One year after a Dallas woman tragically fell to her death at a Six Flags amusement park in Arlington, the legal issues are far from over.
The accident occurred on the evening of July 19, 2013, when 52-year old Rosa Esparza fell 75 feet from where she had been sitting, behind her daughter and son-in-law, on one of the thrill rides. Prior to this, Esparza was allegedly upside down in her seat and holding on for “dear life” before plunging to her death from the Texas Giant ride. This was Esparza’s first visit to the Six Flags theme park.
Following the tragedy, the Arlington Police Department and Six Flags conducted an investigation into what went wrong. The ride shut down for the rest of July and August, before reopening in September after the investigation found no evidence of mechanical failure. Added to the ride were restraining bar pads that had been redesigned, seat belts, and a coaster seat at the entrance so potential riders could determine whether they would fit into the cars securely. Esparza’s family learned that the coaster seat had remained stored after the Texas Giant ride reopened in 2011 following a $10 million renovation.
Since then, Esparza’s family has filed a lawsuit against Six Flags Entertainment and three other entities, as well as Gerstlauer Amusement Rides. They claim that had the test seat been made available to potential riders, the tragedy could have been avoided. Gerstauer and Six Flags have also filed cross claims against each other. Gerstlauer claims that a Six Flags employee failed to properly secure Esparza in her seat, or stop the ride when they thought the restraining bar was not in the proper position. The company also claims that although it provided seat belts to Six Flags, they were not installed until after the accident. Meanwhile, Six Flags argues that the ride, provided by Gerstlauer, was dangerously defective, and that Six Flags followed the company’s safety recommendations prior to the time of the accident.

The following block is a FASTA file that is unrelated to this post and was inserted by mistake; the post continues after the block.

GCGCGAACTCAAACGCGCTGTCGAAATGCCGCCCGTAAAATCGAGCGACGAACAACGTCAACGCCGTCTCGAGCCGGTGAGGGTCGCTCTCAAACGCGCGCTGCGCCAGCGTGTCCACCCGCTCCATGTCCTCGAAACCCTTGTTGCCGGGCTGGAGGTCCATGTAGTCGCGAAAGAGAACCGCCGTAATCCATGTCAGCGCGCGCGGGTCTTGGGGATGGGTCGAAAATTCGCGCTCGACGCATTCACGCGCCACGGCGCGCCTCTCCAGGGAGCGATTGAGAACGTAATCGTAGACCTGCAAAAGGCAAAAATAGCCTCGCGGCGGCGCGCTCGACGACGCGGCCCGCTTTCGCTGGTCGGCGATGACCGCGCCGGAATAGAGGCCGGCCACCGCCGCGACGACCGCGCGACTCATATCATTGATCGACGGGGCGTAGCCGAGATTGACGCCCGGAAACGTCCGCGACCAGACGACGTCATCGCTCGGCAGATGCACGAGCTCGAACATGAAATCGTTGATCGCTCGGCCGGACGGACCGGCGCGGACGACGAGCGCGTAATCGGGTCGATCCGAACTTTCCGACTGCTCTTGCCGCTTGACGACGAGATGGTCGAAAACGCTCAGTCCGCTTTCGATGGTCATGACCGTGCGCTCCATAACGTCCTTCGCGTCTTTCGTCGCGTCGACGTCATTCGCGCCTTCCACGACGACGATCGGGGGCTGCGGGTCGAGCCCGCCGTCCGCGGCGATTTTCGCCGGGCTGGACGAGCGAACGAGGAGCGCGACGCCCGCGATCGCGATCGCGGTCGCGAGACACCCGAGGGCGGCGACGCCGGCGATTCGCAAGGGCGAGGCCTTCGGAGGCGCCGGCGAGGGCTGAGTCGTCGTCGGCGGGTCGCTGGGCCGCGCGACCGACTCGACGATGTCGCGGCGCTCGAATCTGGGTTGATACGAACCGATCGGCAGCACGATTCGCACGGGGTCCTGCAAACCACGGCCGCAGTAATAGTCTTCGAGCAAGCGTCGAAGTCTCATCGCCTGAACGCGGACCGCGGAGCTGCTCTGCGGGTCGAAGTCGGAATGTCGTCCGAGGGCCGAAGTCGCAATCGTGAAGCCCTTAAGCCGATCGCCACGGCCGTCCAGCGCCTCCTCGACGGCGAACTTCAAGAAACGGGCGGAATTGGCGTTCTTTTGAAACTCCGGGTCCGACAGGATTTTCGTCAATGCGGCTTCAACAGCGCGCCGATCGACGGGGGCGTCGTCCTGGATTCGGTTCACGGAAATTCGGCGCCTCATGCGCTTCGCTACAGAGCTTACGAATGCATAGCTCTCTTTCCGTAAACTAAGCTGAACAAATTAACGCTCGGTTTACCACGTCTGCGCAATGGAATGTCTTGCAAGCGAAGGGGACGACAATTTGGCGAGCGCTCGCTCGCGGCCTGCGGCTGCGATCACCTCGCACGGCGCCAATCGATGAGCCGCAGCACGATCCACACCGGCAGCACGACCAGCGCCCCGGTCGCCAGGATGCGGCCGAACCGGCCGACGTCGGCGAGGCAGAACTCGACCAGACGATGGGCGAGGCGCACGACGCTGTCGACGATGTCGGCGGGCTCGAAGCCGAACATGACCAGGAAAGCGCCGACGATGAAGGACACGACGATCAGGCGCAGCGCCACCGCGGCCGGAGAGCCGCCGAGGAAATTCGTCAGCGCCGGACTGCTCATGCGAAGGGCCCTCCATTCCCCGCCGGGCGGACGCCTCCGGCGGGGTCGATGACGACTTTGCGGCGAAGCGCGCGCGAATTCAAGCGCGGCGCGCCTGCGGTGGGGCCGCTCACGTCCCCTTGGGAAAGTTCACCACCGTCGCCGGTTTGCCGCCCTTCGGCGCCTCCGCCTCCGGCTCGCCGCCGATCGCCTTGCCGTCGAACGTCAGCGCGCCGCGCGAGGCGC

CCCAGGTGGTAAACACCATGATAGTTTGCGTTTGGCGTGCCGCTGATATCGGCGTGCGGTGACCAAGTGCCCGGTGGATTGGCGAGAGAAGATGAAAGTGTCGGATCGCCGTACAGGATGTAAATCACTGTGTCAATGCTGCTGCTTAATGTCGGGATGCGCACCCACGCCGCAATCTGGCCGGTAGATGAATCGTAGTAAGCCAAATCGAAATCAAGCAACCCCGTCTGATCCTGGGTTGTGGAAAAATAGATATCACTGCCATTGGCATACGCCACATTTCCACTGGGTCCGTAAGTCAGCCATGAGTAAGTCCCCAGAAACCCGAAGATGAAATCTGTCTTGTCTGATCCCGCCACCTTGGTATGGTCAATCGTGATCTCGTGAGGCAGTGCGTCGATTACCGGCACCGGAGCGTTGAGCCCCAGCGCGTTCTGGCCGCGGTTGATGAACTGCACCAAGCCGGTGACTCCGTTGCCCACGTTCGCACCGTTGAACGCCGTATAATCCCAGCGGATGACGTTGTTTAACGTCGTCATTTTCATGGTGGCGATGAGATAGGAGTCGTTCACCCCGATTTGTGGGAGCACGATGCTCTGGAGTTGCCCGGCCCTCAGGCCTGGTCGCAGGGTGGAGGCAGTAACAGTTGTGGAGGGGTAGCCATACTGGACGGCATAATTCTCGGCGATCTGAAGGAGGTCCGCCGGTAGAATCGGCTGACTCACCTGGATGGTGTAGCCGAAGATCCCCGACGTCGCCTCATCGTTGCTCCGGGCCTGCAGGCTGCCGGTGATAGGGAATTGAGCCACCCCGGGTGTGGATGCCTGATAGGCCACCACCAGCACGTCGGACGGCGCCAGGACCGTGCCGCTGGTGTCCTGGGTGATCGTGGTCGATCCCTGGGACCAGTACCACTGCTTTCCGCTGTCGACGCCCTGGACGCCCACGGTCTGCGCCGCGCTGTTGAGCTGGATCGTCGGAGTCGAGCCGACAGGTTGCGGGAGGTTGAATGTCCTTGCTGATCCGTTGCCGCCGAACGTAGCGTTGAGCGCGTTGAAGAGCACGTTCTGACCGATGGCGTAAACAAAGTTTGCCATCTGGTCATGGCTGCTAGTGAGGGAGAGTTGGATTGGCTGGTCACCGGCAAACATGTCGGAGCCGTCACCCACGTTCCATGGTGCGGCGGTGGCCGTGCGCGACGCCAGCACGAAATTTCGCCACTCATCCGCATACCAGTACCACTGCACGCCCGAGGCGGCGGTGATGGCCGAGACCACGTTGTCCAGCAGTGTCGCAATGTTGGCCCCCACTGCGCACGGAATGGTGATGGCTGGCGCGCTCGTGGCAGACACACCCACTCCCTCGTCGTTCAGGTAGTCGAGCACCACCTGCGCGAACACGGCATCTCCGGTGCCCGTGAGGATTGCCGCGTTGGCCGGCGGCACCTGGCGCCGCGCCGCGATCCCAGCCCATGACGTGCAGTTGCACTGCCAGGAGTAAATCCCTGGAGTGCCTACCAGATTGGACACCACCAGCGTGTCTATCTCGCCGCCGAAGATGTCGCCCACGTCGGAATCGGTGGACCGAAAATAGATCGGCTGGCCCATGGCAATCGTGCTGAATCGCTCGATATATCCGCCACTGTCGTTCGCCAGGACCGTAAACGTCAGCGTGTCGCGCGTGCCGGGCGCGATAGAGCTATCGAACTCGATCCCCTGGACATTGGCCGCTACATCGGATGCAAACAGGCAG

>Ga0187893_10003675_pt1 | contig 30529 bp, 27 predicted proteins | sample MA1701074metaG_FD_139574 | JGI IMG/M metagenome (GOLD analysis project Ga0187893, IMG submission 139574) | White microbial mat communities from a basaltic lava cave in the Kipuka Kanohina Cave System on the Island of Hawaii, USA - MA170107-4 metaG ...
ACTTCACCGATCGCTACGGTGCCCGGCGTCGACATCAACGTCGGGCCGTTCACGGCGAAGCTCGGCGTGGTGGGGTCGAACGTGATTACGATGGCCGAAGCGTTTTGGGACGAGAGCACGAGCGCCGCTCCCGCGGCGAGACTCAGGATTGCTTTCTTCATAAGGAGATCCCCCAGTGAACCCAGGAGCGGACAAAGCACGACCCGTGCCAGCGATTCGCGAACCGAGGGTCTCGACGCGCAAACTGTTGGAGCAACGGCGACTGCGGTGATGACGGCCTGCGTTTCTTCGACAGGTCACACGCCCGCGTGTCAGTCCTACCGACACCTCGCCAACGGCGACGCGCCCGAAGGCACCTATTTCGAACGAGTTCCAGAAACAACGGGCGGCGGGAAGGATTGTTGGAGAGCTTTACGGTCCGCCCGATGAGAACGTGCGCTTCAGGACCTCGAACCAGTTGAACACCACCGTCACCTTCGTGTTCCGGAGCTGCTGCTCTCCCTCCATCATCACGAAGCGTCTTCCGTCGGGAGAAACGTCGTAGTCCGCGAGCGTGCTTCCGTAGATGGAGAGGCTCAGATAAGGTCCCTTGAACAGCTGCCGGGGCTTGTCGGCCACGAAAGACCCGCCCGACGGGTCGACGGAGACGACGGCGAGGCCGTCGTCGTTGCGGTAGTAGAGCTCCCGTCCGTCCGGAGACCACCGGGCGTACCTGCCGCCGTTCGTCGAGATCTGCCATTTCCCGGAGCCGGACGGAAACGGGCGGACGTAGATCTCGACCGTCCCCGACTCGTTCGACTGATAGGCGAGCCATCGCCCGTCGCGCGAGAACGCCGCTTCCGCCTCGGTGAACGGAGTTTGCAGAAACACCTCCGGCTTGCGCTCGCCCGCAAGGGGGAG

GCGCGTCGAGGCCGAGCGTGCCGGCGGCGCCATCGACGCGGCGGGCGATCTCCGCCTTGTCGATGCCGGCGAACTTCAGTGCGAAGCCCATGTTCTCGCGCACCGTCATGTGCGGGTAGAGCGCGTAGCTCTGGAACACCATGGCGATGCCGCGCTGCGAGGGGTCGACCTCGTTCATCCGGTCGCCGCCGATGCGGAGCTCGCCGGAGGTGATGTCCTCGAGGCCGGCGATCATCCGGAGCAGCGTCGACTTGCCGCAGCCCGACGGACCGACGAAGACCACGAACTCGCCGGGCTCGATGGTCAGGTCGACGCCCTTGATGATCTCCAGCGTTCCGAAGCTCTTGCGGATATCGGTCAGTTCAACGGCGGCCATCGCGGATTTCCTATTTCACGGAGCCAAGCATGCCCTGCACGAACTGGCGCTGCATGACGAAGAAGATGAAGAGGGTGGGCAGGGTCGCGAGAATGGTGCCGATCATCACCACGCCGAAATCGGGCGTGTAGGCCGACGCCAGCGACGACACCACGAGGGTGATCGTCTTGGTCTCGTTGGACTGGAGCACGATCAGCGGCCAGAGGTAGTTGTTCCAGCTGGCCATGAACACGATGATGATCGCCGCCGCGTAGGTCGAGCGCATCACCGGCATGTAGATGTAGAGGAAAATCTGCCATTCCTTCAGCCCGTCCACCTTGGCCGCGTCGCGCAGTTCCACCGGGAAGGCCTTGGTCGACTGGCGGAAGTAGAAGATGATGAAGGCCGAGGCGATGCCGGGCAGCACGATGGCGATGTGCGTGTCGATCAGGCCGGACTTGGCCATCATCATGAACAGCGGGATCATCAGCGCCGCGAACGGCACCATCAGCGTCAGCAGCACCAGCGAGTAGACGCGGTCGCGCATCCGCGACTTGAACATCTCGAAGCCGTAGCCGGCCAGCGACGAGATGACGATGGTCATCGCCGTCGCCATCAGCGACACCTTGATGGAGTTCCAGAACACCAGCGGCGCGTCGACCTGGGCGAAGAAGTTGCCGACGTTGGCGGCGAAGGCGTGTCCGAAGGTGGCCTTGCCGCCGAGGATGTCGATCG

Two months after Esparza’s family filed their lawsuit, all sides made an effort to settle the case through mediation, an effort that was ultimately unsuccessful. Now lawyers for all parties will be busy taking depositions and translating documents, with their eye toward the trial date in late January. Lawyers from Six Flags and Gerstlauer have taken depositions of Esparza’s daughter and her husband, while the family’s lawyers have deposed several employees at Six Flags connected to operating the ride. Several observers believe that the trial could last from four to six weeks to several years. Esparza’s family is seeking one million dollars for her death.
If you or a loved one has suffered due to a product malfunction, you may be entitled to compensation, including medical expenses, loss of wages, and pain and suffering for complications related to use. The experienced San Antonio personal injury attorneys at Carabin Shaw may be able to help. Call our office for more information at 1-800-862-1260.